Launching an Unconventional Trademark Policy for Open Collaboration

The Wikipedia puzzle globe and wordmark.

On February 1, 2014, the Wikimedia Foundation’s Board of Trustees unanimously approved an unconventional new trademark policy. The new policy is uniquely permissive, was developed in a massive online collaboration among the Wikimedia community, and contains cutting-edge information design principles to make it user-friendly.  Just like the content on the Wikimedia sites, the new trademark policy is licensed under a free license, so everyone is free to build upon it when crafting their own trademark policies. In short, it is the perfect fit for Wikimedia’s collaborative projects.

Unlike the legal policies of other companies that are drafted by lawyers in a vacuum (if not simply copied from other websites), this trademark policy was developed through a seven-month long consultation with the Wikimedia community to address its particular needs. This unique process distinguishes Wikimedia from virtually every other top website.

We began by asking the community how they would like to change our 2009 trademark policy. Using their suggestions and other concerns, we prepared a draft policy that we posted on a wiki for online discussion and editing. According to the page’s revision history, the draft policy was edited 138 times in the course of the remaining consultation. While the policy itself has only about 4,000 words, the consultations around the policy resulted in a discussion of 52,000 words. That’s more words than in The Hitchhiker’s Guide to the Galaxy!

Here are some of the major changes.

  • The new policy creatively carves out numerous permissible uses of trademarks to allow the Wikimedia community broader use of the marks when advancing our mission. We balanced a desire to maximize free community uses of Wikimedia marks with the legal requirements of maintaining trademark protection over the marks.
  • We introduced a “Quick License” to streamline the permission process to allow our community to easily use the marks for purposes that promote our projects. The Quick licenses allow almost instantaneous use of the marks for activities like events in collaboration with galleries, libraries, archives, and museums (GLAM) or photo contests after emailing a completed license to WMF. But, to avoid losing protection over the marks, WMF will monitor the licenses we receive and revoke permission if someone tries to use the marks inappropriately.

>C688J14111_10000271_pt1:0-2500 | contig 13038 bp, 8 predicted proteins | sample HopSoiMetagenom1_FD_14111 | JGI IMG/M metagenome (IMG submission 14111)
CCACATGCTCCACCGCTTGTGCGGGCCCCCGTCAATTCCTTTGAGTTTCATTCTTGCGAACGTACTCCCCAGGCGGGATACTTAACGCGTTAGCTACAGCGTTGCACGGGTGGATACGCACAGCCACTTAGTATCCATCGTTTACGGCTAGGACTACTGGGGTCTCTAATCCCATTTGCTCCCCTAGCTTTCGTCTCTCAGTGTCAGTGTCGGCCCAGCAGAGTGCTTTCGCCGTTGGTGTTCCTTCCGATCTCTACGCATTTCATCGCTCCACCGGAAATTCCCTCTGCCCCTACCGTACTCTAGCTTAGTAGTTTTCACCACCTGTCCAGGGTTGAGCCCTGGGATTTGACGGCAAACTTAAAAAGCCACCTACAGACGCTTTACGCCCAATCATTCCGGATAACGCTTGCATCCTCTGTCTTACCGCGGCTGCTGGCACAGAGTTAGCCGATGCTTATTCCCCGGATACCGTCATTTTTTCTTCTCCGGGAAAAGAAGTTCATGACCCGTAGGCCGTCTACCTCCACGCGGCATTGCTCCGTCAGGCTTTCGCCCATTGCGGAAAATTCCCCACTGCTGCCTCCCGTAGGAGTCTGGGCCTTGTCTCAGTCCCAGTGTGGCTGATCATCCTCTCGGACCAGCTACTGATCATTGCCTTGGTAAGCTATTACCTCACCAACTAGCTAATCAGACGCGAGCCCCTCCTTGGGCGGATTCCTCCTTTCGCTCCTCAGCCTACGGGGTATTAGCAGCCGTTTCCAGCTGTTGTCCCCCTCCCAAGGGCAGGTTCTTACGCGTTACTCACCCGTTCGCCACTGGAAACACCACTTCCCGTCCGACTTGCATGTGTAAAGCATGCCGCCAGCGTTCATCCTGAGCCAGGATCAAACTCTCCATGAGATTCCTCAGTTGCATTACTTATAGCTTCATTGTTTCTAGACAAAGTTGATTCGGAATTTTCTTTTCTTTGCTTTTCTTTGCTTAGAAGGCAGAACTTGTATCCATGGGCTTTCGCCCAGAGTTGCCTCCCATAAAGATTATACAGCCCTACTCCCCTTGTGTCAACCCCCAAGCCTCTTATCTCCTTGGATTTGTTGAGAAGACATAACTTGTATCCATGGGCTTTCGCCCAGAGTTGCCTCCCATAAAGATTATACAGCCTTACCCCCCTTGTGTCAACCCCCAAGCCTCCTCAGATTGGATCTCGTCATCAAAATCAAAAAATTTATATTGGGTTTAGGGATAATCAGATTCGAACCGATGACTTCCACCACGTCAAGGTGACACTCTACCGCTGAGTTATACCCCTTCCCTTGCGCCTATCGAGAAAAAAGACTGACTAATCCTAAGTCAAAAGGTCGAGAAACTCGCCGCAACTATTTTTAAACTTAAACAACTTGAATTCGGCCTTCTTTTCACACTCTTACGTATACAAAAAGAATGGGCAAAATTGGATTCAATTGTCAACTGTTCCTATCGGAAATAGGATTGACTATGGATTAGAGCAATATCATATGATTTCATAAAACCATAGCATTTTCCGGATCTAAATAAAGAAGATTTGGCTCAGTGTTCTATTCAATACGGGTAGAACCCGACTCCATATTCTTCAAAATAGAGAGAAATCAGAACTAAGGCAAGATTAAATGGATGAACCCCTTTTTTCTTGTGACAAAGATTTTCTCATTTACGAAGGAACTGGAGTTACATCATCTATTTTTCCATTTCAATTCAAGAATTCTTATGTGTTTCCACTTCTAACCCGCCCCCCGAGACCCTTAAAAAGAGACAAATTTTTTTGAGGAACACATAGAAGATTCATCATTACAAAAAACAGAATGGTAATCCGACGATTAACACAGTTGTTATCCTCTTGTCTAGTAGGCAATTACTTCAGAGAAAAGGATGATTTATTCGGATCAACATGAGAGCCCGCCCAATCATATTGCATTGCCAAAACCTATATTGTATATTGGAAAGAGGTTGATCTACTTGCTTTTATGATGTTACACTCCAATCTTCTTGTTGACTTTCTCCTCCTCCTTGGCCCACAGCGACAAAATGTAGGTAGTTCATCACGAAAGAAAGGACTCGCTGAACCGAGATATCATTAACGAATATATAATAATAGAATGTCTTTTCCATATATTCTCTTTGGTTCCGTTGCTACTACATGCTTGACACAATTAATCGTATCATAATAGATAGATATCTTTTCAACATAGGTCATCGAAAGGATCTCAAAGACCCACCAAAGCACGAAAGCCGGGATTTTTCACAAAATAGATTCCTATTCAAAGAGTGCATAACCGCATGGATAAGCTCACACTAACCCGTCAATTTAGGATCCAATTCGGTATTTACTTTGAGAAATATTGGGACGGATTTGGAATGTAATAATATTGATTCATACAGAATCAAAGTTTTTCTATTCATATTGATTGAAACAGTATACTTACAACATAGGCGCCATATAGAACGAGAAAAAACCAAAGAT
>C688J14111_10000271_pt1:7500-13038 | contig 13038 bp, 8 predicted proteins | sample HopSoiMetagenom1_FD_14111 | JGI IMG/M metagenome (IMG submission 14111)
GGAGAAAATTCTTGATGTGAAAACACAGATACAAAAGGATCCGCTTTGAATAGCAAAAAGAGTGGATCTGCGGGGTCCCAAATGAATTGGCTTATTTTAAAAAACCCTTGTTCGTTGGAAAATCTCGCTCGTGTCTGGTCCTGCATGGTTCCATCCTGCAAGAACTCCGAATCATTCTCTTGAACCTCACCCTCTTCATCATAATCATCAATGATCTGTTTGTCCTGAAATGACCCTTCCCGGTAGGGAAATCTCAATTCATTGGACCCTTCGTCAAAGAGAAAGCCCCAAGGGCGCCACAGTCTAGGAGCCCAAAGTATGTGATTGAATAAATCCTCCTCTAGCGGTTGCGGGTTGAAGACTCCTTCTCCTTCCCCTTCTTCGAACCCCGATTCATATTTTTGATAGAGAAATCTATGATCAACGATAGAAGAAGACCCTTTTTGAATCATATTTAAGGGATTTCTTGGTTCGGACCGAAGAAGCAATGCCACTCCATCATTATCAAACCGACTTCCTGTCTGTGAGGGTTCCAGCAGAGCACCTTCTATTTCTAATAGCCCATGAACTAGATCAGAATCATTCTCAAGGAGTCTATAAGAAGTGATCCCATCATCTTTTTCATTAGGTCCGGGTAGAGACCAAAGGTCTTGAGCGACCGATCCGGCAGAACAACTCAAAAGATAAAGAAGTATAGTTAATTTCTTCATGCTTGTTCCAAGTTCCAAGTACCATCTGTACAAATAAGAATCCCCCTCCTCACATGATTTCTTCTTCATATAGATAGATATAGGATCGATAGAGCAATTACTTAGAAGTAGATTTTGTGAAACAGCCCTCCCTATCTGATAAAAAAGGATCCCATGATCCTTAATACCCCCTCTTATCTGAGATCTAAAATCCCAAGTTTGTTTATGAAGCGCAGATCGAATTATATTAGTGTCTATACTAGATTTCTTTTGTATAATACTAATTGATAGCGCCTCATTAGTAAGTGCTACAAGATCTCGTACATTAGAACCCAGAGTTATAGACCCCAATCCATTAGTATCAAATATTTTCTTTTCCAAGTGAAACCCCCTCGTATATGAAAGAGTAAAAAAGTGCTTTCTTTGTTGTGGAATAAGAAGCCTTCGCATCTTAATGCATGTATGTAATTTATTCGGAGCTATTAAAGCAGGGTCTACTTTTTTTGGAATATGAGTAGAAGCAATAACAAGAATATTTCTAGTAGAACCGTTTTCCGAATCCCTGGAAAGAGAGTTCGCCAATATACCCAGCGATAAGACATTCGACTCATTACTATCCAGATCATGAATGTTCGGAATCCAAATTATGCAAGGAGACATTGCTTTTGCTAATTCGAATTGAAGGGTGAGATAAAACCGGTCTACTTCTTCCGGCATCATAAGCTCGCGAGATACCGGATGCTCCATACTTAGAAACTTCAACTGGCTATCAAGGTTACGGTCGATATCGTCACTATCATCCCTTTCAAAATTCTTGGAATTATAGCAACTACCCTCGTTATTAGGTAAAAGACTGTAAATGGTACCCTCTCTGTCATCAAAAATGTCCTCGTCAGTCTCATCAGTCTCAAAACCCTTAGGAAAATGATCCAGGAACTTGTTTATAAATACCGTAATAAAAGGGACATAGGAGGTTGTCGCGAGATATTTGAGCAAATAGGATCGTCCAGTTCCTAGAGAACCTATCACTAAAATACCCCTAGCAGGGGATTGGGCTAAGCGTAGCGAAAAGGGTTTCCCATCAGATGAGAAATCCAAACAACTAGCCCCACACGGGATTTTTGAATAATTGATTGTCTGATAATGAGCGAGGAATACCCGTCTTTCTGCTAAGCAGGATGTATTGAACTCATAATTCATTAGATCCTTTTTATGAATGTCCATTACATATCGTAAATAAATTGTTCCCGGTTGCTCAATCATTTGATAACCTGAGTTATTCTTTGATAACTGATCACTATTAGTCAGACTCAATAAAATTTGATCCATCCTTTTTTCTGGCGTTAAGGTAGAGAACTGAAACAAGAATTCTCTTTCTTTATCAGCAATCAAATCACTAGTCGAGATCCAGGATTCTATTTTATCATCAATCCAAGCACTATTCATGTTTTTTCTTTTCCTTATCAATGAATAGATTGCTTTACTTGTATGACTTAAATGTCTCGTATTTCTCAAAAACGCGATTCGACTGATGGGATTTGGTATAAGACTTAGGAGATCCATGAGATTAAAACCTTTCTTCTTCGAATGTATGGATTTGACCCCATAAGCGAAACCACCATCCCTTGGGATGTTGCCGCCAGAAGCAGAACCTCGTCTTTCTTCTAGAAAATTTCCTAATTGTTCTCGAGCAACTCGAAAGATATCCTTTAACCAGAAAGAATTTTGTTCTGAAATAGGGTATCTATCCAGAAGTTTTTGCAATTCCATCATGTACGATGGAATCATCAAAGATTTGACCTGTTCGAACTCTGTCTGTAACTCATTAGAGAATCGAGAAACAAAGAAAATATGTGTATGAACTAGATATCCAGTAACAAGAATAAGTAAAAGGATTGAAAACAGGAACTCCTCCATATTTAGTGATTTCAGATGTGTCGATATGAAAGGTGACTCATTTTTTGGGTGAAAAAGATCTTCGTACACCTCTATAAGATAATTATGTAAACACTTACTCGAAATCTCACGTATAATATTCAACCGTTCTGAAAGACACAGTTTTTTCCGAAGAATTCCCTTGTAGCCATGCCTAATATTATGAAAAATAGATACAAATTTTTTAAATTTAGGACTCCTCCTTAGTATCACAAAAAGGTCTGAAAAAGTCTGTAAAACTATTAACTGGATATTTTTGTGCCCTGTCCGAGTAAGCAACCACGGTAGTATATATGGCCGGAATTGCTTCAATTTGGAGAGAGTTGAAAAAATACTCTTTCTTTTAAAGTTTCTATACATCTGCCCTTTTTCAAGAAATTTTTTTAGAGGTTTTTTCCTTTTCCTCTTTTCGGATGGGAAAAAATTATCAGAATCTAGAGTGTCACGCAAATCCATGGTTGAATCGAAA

• The policy makes trademark use easier by employing clearer language and intuitive design. It was written with short sentences and simple terms without the legalese of many corporate legal documents. To verify the simplicity of the language, we applied various readability indices and rewrote text flagged as difficult until it had a better readability score. The straightforward language of the policy will allow it to be easily translated into the many languages of Wikimedia sites.
  • We also enlisted the help of innovative design researchers Stefania Passera, Helena Haapio, and Margaret Hagan to improve the design of the policy. Their work focuses on contract visualization to create transparent and informative legal documents. Together we hosted Legal Design Jams at the Stanford Institute of Design and the Embassy Network, where the policy was elevated from clear text to one that incorporates the latest information design techniques. In design jams, volunteers helped develop a summary that uses the three colors commonly associated with traffic lights so users can quickly and intuitively understand when they may use the marks freely and when they need to ask permission. We adopted this color scheme in symbols throughout the policy to allow easy navigation.[1]

Every day, people look up stuff on Wikipedia, where they are greeted with the famous puzzle globe logo on prominent display. The logo lacks a few puzzle pieces, signaling to readers that they are welcome to help out with compiling all human knowledge in the world’s largest multilingual online encyclopedia. While there is always room for improvement, Wikipedia readers expect to find quality information about most anything. The puzzle globe and the word Wikipedia have come to represent a vast source of educational content that is available to people all over the world to use and adapt for the benefit of others.

Now, the trademark policy that governs these marks also reflects the collaborative nature of the Wikimedia sites. Thank you to all of the people who participated in this unique process.[2] You continue to demonstrate that the wiki way works.

 

Yana Welinder, Legal Counsel

Geoff Brigham, General Counsel

 

  1. Special thanks to Heather Walls, Communications Design Manager, for her work on turning the brainstormed ideas into beautiful design for the policy.
  2. Many thanks to Manprit Brar, Legal Fellow, for all her work with this blog post and the trademark policy. We would also like to thank the rest of the Legal and Community Advocacy team for their incredible support in this effort.
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3 Comments on Launching an Unconventional Trademark Policy for Open Collaboration

Jean-Fred 9 months

(Giving credit where credit is due: it was odder who caught it :) Thanks for the correction!

Yana Welinder 9 months

Unfortunately, not yet. But we’re working on it. Thanks for the catch! :)

Jean-Fred 9 months

« Copyright notes: “Wikipedia-logo-v2-en.svg” by Wikimedia Foundation, under CC-BY-SA 2.0 Generic, from Wikimedia Commons »

Really? :)

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